We have noted and documented the explicit denial of what theology refers to as the “continuing incarnation” of Christ. That is, that “the man, Christ Jesus” still retains the body of his incarnation, glorified, residing “in heaven”. The denial is held by those who call themselves, “Full Preterists”. Now, to be fair, not all FP hold to this view. There are some who teach that we will “get” a new body upon our death. Edward Stevens represents this view, and he understands that Jesus still retains his individual human body. Needless to say, this wrecks the FP scheme as Jason Bradfield has pointed out here. However, there are those who attempt to mutilate the plain meaning of I John 4:2, which we have documented as well (see here).
There is another verse, however, which plainly teaches that Christ continues to dwell in the body of his incarnation, Colossians2:9, “For in Christ all the fullness of the Deity lives in bodily form” (NIV). Seems straight forward. The Greek tense for “dwells” is Present Active. Andrew Lincoln notes the comparison to 1:19, “For God was pleased to have all his fullness dwell in him.” There is no mistake here. 2:9, then, is an addition of a present tense (“dwells”) and the adverb, “bodily” (somatikos).Quite plainly, “…the totality of diety is embodied in Christ.” Finally, Lincoln notes, “What is more, there is no dualism between the God of the higher world and the body viewed as some prisonhouse of the soul in the lower world. The apostolic gospel holds together the two concepts the philosophy deemed incompatible, because all the fullness of the diety not only dwells in Christ but dwells in him bodily – that is it dwells in one who became incarnate in a body of flesh (1:22)” (Andrew Lincoln, “Colossians”, New Interpreter’s Bible, Volume XI, Abingdon Press, 2000, p.623).
We can site other commentaries on this point, but Lincoln has summed up our issues. The denial of the continuing incarnation supports a Greek concept of “dualism.” We also note that the FP has and does use the phrase, “prison house of the soul” for the body. Creation (physical matter) is not to be redeemed, and even Jesus sloughed off his body, we are told, upon his Ascension. Of course, there are no specific verses that teach this, but it is an implication of the FP heresy (one that leads right to another).
Considerable confusion has arisen in FP circles. Namely, why does the Christian still sin? Alan Bondar, a FP pastor and teacher, has answered: “The righteous are freed from sin when our biological bodies die and we go to heaven” (Reading the Bible through New Covenant Eyes, 189). I was recently sent a book from Michael Miano, another FP. This is what he wrote in a email dialogue with Alan Bondar:
“Mike: A low view of the body- Gnostics felt all flesh was evil and Greeks “body is the prison of the soul” (Plato). Didn’t early Christianity and even Paul dispute that?”
“Alan: Yes. Full Preterists do not believe that the body is the prison of the soul. Ironically, it’s the futurist position that ends up with the Gnostic view. If you think about it, futurists maintain that the biological body is still evil, and that’s why it has to die. So, in futurism, the soul is righteous but the body is evil. That’s the whole spirit is good and matter is evil heresy of Gnosticism. Either way you spin it, that’s what futurism teaches” (Michael Miano, Freaked Out by the New Covenant, 2011, 138).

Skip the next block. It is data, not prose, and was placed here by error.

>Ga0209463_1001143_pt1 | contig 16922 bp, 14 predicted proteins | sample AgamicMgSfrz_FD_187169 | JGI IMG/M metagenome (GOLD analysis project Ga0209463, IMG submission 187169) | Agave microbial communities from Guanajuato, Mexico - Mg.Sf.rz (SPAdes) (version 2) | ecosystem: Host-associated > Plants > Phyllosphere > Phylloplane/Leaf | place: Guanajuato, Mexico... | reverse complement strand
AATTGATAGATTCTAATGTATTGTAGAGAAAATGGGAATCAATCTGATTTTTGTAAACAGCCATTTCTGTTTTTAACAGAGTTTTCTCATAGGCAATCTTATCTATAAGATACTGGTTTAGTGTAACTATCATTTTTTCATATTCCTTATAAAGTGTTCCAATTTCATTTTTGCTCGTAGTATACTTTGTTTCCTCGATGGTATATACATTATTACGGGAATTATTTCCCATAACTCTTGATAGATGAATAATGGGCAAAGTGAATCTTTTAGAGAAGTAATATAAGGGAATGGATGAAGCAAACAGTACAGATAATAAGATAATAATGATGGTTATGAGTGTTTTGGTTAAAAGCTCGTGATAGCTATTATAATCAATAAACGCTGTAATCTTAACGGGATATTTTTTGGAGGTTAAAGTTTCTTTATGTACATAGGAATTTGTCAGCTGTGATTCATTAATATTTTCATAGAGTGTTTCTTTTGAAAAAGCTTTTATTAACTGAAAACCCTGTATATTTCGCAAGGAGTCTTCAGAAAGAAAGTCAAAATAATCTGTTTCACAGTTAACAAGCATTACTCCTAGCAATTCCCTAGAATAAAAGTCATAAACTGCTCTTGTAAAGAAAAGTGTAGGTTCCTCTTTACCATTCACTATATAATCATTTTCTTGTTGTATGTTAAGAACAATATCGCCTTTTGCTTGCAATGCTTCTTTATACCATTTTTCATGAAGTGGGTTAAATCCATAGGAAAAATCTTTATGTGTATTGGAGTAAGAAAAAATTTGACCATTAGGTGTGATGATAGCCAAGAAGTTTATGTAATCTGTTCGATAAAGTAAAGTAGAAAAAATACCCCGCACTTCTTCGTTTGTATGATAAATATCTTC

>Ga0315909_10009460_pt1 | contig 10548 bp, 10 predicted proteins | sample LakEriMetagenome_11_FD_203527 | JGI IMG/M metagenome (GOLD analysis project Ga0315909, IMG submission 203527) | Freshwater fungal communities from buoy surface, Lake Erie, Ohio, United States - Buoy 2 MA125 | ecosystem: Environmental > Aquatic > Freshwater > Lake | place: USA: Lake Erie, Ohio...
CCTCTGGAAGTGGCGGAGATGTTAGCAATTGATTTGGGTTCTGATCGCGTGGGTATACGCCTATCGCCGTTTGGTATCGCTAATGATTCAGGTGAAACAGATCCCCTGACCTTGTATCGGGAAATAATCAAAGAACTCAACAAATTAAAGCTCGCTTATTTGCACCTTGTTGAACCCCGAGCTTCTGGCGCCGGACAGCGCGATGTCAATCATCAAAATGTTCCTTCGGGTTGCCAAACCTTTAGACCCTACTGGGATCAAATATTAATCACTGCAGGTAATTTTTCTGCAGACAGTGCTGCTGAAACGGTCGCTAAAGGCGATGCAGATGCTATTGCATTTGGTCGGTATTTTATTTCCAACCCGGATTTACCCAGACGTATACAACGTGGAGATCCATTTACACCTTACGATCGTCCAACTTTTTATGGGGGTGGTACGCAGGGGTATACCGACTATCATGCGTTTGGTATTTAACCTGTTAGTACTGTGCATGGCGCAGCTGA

This is an example of spin. Question: do these men believe in the resurrection of our biological bodies? No. Did the Gnostics? No. Why? Because matter was not ever what God was after in terms of redemption, and plays no real part in redemption. What you indefeasibly end up with is Greek dualism, no matter how you spin it. The sheer fact that we believe, and the early church turned the world upside down with such an idea, that the body will be glorified and stamped with resurrected power utterly denies that the body is a prison house. However, leaving the body to rot in the dust utterly affirms it. In one breath, Bondar can say that we are “freed from sin when our biological bodies die and we go to heaven” (freed?), and then say, “oh, no, we don’t say this at all.” Absolutely amazing.
Some have tried to use Calvin’s remark that we are “imprisoned in the body” (Institutes 3.25.1). True. However, the chapter is on resurrection of the body, and is explicitly aimed against Plato (3.25.2)! Calvin, then, is not arguing the Platonic concept at all. Rather, the groaning and longing of our present existence is due to the fact that we have already been set free in Christ Jesus, yet we have not ”attained to complete fruition” in terms of “things seen”. We are obtaining and shall obtain, for the keys of freedom have already been given to us. The complete realization is the resurrection of our very bodies, of which we see that Jesus, the Incarnate Lord in heaven, has already obtained in reality, and by our union with him, we are promised the same attainment. The longing is produced not because we are wishing to escape creation for “heaven” (Dualism). Our longing is to see the uniting of creation and heaven: heaven on earth. How Bondar, Miano and others attempt to spin this into “Gnosticism” and “matter is evil” is beyond my comprehension. Their view leads inescapably (and admittedly) to the fact that we are “set free from sin” when we die. I could have sworn we were set free from sin when we believed and the gifts of the meritorious works of Christ were imputed to our account. For the true Gnostics, though, we are not set free until we die. Creation will never be redeemed. Matter is never allowed to enter heaven. Heaven is a higher place of existence, apart from matter and all the difficulties living in a material world brings. In short: Full Preterism is an escapist religion.